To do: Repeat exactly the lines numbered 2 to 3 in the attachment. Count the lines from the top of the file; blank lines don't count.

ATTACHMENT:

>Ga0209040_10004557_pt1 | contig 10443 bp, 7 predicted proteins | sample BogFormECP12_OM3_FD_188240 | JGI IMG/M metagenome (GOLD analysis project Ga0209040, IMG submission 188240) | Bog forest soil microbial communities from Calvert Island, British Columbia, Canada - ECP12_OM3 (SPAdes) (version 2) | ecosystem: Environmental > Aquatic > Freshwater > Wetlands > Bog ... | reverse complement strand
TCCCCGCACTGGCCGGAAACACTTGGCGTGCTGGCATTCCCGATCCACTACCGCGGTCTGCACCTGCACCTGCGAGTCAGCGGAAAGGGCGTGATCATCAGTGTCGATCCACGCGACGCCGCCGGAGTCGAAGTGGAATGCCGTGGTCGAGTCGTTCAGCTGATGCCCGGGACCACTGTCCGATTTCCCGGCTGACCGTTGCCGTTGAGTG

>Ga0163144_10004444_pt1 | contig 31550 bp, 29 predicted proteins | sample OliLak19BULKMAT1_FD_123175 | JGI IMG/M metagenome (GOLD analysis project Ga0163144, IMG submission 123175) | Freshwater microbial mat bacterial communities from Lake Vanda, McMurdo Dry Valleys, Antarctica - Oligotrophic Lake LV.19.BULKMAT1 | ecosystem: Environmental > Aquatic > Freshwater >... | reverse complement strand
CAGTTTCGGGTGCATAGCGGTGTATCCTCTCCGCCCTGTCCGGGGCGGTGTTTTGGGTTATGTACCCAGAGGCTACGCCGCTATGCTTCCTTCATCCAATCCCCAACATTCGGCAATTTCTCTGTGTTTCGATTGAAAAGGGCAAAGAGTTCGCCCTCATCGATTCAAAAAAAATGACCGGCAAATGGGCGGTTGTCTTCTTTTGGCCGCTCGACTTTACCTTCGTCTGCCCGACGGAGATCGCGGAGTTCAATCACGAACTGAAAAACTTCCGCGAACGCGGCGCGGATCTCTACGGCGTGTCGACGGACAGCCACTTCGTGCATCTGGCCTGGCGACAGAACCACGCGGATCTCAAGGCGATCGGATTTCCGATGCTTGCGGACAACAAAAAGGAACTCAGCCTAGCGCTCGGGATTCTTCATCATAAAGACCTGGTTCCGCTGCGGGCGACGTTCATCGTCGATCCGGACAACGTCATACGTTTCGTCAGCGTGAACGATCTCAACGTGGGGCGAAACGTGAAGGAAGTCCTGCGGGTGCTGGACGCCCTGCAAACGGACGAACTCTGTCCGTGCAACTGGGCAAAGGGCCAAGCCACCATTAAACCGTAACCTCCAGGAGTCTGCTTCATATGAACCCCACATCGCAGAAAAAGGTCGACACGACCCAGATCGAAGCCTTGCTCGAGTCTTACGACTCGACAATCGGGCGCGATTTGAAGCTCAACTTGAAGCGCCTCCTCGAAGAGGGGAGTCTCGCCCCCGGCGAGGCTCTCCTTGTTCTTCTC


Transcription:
TCCCCGCACTGGCCGGAAACACTTGGCGTGCTGGCATTCCCGATCCACTACCGCGGTCTGCACCTGCACCTGCGAGTCAGCGGAAAGGGCGTGATCATCAGTGTCGATCCACGCGACGCCGCCGGAGTCGAAGTGGAATGCCGTGGTCGAGTCGTTCAGCTGATGCCCGGGACCACTGTCCGATTTCCCGGCTGACCGTTGCCGTTGAGTG

>Ga0163144_10004444_pt1 | contig 31550 bp, 29 predicted proteins | sample OliLak19BULKMAT1_FD_123175 | JGI IMG/M metagenome (GOLD analysis project Ga0163144, IMG submission 123175) | Freshwater microbial mat bacterial communities from Lake Vanda, McMurdo Dry Valleys, Antarctica - Oligotrophic Lake LV.19.BULKMAT1 | ecosystem: Environmental > Aquatic > Freshwater >... | reverse complement strand